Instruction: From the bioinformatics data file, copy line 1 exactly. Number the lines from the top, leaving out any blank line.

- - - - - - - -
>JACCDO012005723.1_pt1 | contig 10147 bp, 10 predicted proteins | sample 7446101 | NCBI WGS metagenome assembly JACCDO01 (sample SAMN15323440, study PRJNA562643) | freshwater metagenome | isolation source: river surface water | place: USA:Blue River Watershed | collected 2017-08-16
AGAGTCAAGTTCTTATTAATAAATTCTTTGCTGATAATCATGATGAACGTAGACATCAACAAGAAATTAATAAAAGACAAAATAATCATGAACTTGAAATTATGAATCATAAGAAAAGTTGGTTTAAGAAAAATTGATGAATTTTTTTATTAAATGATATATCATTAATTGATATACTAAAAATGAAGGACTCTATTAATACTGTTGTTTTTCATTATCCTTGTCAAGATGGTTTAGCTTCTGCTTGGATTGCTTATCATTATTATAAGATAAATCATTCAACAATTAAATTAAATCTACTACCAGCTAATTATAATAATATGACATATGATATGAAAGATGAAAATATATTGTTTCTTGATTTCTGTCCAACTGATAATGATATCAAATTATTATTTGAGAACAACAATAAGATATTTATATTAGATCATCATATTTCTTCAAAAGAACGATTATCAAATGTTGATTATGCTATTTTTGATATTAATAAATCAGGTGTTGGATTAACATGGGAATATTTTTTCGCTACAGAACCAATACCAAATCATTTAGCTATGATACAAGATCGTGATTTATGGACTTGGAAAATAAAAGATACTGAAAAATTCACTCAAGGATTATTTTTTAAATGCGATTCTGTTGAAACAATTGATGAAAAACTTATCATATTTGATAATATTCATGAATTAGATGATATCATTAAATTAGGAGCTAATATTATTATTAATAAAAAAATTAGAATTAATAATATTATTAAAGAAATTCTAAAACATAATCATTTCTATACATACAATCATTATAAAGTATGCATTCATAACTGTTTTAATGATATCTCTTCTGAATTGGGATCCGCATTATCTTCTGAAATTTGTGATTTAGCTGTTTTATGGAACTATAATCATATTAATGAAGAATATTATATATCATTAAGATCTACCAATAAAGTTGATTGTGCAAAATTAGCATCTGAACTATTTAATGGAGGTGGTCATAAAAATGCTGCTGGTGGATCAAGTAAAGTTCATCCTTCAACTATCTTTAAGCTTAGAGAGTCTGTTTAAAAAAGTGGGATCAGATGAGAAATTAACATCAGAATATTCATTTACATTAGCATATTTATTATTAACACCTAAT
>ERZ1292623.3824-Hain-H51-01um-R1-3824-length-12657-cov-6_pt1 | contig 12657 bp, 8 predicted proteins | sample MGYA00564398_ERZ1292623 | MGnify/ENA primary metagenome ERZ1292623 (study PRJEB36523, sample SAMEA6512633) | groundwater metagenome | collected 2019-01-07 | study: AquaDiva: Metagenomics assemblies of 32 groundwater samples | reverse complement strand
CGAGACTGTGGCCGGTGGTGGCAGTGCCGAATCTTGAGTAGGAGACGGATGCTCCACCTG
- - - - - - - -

>JACCDO012005723.1_pt1 | contig 10147 bp, 10 predicted proteins | sample 7446101 | NCBI WGS metagenome assembly JACCDO01 (sample SAMN15323440, study PRJNA562643) | freshwater metagenome | isolation source: river surface water | place: USA:Blue River Watershed | collected 2017-08-16